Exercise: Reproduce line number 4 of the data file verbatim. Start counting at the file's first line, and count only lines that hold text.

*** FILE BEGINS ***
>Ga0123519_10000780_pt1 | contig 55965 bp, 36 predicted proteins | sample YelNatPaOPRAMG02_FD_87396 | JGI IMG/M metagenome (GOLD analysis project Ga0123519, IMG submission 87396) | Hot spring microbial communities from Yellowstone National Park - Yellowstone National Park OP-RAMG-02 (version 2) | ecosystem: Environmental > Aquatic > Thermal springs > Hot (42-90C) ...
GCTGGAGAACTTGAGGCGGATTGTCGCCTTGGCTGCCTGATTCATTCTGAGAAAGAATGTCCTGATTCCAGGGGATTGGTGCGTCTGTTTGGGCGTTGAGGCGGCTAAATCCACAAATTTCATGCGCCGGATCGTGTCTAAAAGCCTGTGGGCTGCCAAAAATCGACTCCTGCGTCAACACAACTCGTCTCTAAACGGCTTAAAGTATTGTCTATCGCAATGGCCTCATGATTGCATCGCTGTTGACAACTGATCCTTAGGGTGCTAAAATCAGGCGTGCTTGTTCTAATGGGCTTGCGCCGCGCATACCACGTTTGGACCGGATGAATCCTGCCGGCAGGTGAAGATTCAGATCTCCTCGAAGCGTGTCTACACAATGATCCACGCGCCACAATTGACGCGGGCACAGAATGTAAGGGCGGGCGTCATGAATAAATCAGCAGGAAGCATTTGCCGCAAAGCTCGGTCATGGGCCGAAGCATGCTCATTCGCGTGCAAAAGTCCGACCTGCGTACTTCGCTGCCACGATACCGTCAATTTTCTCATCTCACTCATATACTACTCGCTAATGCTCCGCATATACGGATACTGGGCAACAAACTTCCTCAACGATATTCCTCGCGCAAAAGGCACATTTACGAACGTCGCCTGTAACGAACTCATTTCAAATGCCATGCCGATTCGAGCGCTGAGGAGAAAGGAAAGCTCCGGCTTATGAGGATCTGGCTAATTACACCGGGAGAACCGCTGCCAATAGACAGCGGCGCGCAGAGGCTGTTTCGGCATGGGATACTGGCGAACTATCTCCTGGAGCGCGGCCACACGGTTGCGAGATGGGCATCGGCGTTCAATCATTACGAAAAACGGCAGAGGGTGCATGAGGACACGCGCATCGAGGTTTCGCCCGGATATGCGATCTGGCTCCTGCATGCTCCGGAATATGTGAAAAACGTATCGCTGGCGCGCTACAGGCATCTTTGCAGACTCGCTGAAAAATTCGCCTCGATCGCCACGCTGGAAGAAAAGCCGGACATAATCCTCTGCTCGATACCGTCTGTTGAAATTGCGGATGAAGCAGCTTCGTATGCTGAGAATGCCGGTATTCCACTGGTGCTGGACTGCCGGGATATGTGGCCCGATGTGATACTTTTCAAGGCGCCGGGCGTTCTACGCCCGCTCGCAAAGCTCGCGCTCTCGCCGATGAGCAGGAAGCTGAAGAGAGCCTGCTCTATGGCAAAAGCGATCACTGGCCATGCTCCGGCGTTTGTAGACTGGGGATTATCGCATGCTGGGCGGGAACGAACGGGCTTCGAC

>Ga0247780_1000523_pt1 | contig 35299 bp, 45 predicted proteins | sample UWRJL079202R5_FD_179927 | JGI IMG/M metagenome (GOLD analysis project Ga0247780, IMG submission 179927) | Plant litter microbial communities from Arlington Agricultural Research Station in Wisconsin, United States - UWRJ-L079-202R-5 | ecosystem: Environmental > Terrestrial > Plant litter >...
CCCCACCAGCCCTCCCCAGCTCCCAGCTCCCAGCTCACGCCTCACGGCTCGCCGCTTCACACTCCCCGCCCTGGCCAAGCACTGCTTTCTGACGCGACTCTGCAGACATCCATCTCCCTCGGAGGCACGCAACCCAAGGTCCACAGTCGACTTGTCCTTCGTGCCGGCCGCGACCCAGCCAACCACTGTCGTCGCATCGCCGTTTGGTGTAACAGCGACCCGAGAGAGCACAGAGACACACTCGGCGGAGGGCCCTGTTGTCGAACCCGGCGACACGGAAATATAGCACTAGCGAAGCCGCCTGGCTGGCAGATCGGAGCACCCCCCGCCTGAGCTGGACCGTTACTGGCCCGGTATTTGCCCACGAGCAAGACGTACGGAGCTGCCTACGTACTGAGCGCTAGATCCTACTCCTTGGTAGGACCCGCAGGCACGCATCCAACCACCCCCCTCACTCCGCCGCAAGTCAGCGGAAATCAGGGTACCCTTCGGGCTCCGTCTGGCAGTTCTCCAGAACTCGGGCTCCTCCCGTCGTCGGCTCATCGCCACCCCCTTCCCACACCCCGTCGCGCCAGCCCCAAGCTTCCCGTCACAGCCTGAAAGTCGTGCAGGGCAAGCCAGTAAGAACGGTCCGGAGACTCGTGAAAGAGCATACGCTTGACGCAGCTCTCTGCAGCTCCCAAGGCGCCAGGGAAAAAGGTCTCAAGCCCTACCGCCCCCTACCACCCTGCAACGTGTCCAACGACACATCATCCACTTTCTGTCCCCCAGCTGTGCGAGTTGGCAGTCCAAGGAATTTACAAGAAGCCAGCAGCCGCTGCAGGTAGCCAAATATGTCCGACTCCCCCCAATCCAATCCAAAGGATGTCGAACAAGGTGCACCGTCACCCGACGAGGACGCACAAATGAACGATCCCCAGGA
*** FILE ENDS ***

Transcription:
CCCCACCAGCCCTCCCCAGCTCCCAGCTCCCAGCTCACGCCTCACGGCTCGCCGCTTCACACTCCCCGCCCTGGCCAAGCACTGCTTTCTGACGCGACTCTGCAGACATCCATCTCCCTCGGAGGCACGCAACCCAAGGTCCACAGTCGACTTGTCCTTCGTGCCGGCCGCGACCCAGCCAACCACTGTCGTCGCATCGCCGTTTGGTGTAACAGCGACCCGAGAGAGCACAGAGACACACTCGGCGGAGGGCCCTGTTGTCGAACCCGGCGACACGGAAATATAGCACTAGCGAAGCCGCCTGGCTGGCAGATCGGAGCACCCCCCGCCTGAGCTGGACCGTTACTGGCCCGGTATTTGCCCACGAGCAAGACGTACGGAGCTGCCTACGTACTGAGCGCTAGATCCTACTCCTTGGTAGGACCCGCAGGCACGCATCCAACCACCCCCCTCACTCCGCCGCAAGTCAGCGGAAATCAGGGTACCCTTCGGGCTCCGTCTGGCAGTTCTCCAGAACTCGGGCTCCTCCCGTCGTCGGCTCATCGCCACCCCCTTCCCACACCCCGTCGCGCCAGCCCCAAGCTTCCCGTCACAGCCTGAAAGTCGTGCAGGGCAAGCCAGTAAGAACGGTCCGGAGACTCGTGAAAGAGCATACGCTTGACGCAGCTCTCTGCAGCTCCCAAGGCGCCAGGGAAAAAGGTCTCAAGCCCTACCGCCCCCTACCACCCTGCAACGTGTCCAACGACACATCATCCACTTTCTGTCCCCCAGCTGTGCGAGTTGGCAGTCCAAGGAATTTACAAGAAGCCAGCAGCCGCTGCAGGTAGCCAAATATGTCCGACTCCCCCCAATCCAATCCAAAGGATGTCGAACAAGGTGCACCGTCACCCGACGAGGACGCACAAATGAACGATCCCCAGGA